Michalik started off the year strong by turning in an All-Star performance at IMG at LSM. It gave a peek into the 6-2, 180-pounder’s versatility. The recent Yale verbal is fluid and athletic in his movements, which allows him to match feet with smaller, quicker attackmen. He’s excellent off the ground and pushes transition well. It helps that his size and speed make him extremely tough to slow down in the open field.
Greene turned in an All-Star performance at Maverik Showtime to highlight the early part of his summer. He’s one of the best offensive threats out of midfield in the class as he combines change of direction, shiftiness and a hard shot. Greene’s skill level is through the roof, and he can be a mismatch for a lot of defenders. He put up 37 goals and 42 assists as an eighth grader at LI Lutheran and chipped in seven goals and two assists for a stacked Friars team this spring, numbers that should spike this year.
One of the headliners in Brown’s strong early class, Brayer was a man possessed this spring for Torrey Pines. He was nearly automatic at the faceoff stripe, winning 87 percent of his battles, and he showed off the stick work to easily push transition and make himself a scoring threat. Brayer was outstanding at the Elite 120 and was a force all summer long for the Starz.
Minniti likely would have been much higher on this list had he been able to continue dominating throughout the summer. He was reportedly dominating at Maverik Showtime before being sidelined with an injury that wiped out his summer.
A very explosive and agile midfielder whose first step leaves most defenders scrambling to turn and run, Minniti can also pack a ton of power into his shot. He was the second of three – maybe not the last? – of the Resolute ’23s to commit to the in-state Buckeyes, and Nick Myers has to be salivating over their potential as Buckeyes.
Between Upton and NLF No. 22 Carson Krammer (Torrey Pines, Calif. / West Coast Starz), Princeton is basically bringing in the Monstars. Upton’s the tallest midfielder in the class and looks like he could drop in for an Ivy basketball game. He has an insanely high skill level and handles the ball extremely well. He’s not afraid to take any shot and he has a very high IQ. Realistically, he could play at close to 240 pounds as a college middie, which is terrifying with how well he moves.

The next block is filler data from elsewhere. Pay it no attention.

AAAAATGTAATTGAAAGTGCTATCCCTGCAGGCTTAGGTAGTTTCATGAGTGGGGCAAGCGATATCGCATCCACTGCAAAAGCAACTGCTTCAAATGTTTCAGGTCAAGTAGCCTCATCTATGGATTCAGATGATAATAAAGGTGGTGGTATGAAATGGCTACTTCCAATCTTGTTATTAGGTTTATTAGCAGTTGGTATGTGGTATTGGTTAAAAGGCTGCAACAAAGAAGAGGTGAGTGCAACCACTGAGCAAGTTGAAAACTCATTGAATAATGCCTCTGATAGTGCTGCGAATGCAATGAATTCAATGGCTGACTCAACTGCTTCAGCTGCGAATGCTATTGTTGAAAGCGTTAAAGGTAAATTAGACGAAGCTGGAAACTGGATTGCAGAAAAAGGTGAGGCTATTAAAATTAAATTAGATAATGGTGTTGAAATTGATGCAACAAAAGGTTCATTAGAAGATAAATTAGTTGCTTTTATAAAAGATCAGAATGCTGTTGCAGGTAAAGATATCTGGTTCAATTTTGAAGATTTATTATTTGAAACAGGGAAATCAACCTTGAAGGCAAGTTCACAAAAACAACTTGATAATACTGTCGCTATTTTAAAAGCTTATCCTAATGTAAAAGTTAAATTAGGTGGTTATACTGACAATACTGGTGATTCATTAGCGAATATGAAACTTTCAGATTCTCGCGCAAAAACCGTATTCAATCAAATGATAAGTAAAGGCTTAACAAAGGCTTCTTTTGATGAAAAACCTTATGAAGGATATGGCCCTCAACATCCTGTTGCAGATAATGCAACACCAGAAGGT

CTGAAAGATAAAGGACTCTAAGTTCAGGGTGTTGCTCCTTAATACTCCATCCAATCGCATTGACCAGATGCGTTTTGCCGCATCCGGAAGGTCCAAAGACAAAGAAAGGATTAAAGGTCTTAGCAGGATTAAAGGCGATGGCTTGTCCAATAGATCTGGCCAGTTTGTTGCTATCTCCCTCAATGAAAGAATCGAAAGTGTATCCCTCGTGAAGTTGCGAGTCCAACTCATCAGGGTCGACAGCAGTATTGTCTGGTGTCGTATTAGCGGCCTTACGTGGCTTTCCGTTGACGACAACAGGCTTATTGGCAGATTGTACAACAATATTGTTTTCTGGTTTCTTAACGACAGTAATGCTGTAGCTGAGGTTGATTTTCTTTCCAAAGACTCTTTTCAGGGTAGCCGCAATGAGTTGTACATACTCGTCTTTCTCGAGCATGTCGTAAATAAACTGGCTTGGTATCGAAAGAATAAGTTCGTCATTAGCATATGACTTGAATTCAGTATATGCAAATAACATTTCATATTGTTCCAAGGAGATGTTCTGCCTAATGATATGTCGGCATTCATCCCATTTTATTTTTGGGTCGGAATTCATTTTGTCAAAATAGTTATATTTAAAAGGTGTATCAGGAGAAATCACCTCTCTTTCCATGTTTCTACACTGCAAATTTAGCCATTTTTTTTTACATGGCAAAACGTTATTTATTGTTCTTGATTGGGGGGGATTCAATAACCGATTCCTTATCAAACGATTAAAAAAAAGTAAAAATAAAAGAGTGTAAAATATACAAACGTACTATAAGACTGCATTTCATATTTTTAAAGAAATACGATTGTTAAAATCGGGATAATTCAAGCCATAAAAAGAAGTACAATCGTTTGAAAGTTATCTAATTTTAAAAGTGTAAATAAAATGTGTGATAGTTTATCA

There’s a lot to like about Hakimi as a prototypical LSM. He’s every bit of 6-4, is very offensively-minded and is also very likely to end up on Instagram with his flashy takeaway ability. He put forth an excellent performance at CrabFeast, showing the ability to cover a ton of ground with his long strides. Hakimi is automatic off the ground, too.
Straight out of central casting for a No. 1 defenseman, Casey would likely be higher on this list if not for an injury that knocked him out for a good chunk of the summer. A 6-3, 190-pound lefty with excellent mobility and great footwork, the second-team all-state pick in Colorado helps make up one of the class’ best defenses. He’s not overly flashy, but he’s a terrific cover guy who can take your best attackman out of the game.
Golini was a major scoring threat for St. Mary’s – he fired home four goals in an overtime win over eventual MIAA champion Boys’ Latin – and he produced all spring long. He excels when he can use his body to gain leverage inside and finish. Golini is also an excellent time-and-room shooter, especially when he’s changing planes well. He’ll be at his best in college as a lefty finisher paired with an elite passer.
Jewell isn’t the biggest middie out there, but he makes up for it with his quickness, first step and shiftiness. He’s a lot for defensive midfielders and poles alike to stick with, as his athleticism allows him to create space against any kind of defender. Jewell battled injuries all summer long but still found a way to stand out, a credit to his overall toughness, and he snaps hard shots with either hand out of his dodges.
A recent transfer to Lawrenceville, Rawson put forth a dominant summer, winning a national box championship with Team Ontario and being named an All-Star at the All Canada Games. Also a standout hockey and volleyball player, Rawson draws some comparisons to Ohio State standout Jackson Reid. He’s got a very high IQ and vision to go along with the requisite Canadian handle and one-handedness. The lefty finishes in a bunch of ways in tight.